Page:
The county of Nottingham has long been famous, of course, as the home of Sherwood Forest and the major landed estates of the Dukeries. [7] Partly inspired by the ‘Sherwood Forest’ group of writers and intellectuals, during the nineteenth century, green-space campaigners created one of the first specially-planned systems of interconnected tree-lined walks, playing fields, cemeteries and public parks in the world. In fact in his original call for enclosure of the common lands in 1836, William Howitt, the nature writer, leading figure in the Sherwood Forest circle and member of the Nottingham Corporation, called for a Parliamentary act that would empower the town’s enclosure and preserve the ‘broad, beautiful expanse of meadow-land to the south … as a zone of beauty and health for ever’ for the ‘picturesquely situated’ ancient town, thus prefiguring the current re-wilding plans to put the ‘marsh’ back into ‘Broadmarsh’. [8] At the same time, Nottingham achieved one of the highest proportions of urban allotments in any British town, an association encouraged by the close local links between political campaigning and green space access. [9]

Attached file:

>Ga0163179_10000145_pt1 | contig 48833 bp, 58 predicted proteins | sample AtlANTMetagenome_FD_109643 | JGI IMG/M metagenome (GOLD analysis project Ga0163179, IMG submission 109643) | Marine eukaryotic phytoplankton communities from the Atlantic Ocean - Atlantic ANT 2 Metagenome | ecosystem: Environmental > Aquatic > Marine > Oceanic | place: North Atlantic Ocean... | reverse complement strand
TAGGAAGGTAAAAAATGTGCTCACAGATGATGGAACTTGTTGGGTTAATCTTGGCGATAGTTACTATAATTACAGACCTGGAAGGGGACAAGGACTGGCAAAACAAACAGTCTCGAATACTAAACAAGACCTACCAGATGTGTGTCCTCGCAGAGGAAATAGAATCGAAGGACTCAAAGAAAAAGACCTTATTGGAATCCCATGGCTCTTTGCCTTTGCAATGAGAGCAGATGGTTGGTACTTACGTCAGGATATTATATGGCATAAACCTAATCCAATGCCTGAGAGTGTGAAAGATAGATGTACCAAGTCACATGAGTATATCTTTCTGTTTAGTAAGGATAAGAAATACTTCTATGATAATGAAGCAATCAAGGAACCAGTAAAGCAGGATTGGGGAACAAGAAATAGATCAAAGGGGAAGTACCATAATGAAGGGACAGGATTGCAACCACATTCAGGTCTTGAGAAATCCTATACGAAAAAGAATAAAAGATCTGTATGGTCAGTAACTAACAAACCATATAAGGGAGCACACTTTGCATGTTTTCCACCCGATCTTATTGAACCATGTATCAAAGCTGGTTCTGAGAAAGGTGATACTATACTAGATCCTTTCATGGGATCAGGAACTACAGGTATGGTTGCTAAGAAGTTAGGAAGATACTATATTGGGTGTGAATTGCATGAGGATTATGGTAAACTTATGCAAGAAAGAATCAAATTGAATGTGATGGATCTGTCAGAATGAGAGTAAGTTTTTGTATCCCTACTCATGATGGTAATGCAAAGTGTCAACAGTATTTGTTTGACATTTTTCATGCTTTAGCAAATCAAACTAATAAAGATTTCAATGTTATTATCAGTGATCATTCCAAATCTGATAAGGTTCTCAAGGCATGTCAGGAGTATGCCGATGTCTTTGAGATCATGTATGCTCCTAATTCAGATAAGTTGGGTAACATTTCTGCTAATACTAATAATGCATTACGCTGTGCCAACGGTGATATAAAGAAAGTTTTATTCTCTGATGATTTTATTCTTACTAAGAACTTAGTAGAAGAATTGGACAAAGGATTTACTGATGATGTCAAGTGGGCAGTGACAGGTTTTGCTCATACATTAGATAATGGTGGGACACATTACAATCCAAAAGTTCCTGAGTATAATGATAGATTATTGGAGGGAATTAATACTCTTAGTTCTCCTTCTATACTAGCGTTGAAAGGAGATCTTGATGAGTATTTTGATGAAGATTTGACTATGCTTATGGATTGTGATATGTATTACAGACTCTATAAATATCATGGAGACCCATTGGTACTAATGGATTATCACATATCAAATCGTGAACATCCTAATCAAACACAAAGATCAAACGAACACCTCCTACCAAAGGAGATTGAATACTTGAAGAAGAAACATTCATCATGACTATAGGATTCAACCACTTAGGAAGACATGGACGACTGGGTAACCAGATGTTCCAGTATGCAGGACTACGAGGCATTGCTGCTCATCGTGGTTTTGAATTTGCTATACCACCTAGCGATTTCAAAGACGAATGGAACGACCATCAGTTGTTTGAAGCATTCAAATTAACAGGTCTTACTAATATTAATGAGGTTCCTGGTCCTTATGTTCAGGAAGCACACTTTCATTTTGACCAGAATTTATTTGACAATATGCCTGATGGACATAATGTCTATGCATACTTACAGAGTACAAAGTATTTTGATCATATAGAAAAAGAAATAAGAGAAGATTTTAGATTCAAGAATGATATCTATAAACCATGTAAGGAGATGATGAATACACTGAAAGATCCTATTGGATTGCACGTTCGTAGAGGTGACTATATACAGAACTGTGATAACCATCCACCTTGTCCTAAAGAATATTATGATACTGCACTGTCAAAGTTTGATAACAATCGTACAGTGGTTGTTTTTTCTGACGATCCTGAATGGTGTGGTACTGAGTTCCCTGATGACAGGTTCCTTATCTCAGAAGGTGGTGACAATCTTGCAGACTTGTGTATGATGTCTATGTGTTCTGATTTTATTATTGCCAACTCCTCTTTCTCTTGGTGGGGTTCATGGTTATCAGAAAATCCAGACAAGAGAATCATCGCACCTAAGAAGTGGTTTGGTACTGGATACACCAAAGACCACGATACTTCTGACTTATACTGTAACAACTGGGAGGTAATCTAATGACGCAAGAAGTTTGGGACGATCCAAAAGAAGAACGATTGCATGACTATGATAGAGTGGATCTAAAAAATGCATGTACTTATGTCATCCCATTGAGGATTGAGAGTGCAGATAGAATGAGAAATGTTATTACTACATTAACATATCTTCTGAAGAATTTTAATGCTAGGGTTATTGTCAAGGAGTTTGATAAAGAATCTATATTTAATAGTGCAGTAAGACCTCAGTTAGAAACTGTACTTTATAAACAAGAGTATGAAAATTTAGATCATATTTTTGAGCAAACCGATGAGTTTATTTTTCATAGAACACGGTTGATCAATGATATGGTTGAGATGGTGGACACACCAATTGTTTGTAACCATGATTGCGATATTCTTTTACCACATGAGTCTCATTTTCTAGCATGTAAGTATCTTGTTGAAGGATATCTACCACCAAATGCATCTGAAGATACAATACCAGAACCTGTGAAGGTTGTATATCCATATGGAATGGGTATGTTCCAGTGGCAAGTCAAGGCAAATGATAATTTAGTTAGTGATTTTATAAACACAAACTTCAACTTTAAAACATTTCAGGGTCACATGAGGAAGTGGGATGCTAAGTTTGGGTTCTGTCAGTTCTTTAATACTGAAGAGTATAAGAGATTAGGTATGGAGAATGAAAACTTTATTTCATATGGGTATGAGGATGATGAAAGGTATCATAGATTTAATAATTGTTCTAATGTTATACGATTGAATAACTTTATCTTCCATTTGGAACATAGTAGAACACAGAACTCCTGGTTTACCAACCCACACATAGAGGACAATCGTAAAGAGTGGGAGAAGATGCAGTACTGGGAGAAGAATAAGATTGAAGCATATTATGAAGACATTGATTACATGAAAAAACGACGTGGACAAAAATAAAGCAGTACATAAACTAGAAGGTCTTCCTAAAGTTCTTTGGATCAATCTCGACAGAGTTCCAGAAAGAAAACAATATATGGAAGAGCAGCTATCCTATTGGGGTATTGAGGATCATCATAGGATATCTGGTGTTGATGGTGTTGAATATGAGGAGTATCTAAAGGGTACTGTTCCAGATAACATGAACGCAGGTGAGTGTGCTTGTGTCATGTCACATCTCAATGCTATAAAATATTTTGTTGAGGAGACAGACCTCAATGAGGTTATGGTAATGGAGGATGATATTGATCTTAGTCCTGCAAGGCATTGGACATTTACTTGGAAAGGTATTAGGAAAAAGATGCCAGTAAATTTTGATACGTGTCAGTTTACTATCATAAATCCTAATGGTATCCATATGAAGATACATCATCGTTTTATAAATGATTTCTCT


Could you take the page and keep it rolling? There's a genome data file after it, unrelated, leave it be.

Enclosure and Park Development in Victorian Nottingham

Nottingham’s Enclosure Oak, The Forest, Nottingham, 2013. [Photo: Paul Elliott]